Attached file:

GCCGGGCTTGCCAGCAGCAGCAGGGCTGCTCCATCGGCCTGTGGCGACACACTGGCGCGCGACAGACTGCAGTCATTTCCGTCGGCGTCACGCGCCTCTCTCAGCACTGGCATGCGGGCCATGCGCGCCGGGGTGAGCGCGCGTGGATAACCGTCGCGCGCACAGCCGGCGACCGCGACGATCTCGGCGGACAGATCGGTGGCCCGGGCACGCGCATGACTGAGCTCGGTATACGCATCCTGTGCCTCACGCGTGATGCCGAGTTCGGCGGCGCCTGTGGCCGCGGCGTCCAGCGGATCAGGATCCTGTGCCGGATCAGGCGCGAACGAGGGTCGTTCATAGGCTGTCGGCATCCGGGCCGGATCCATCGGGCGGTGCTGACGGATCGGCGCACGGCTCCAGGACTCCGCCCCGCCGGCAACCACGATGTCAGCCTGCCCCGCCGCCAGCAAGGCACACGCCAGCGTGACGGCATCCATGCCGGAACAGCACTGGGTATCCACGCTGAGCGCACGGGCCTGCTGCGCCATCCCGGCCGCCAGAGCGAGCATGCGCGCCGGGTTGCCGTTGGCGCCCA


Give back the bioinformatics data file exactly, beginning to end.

GCCGGGCTTGCCAGCAGCAGCAGGGCTGCTCCATCGGCCTGTGGCGACACACTGGCGCGCGACAGACTGCAGTCATTTCCGTCGGCGTCACGCGCCTCTCTCAGCACTGGCATGCGGGCCATGCGCGCCGGGGTGAGCGCGCGTGGATAACCGTCGCGCGCACAGCCGGCGACCGCGACGATCTCGGCGGACAGATCGGTGGCCCGGGCACGCGCATGACTGAGCTCGGTATACGCATCCTGTGCCTCACGCGTGATGCCGAGTTCGGCGGCGCCTGTGGCCGCGGCGTCCAGCGGATCAGGATCCTGTGCCGGATCAGGCGCGAACGAGGGTCGTTCATAGGCTGTCGGCATCCGGGCCGGATCCATCGGGCGGTGCTGACGGATCGGCGCACGGCTCCAGGACTCCGCCCCGCCGGCAACCACGATGTCAGCCTGCCCCGCCGCCAGCAAGGCACACGCCAGCGTGACGGCATCCATGCCGGAACAGCACTGGGTATCCACGCTGAGCGCACGGGCCTGCTGCGCCATCCCGGCCGCCAGAGCGAGCATGCGCGCCGGGTTGCCGTTGGCGCCCA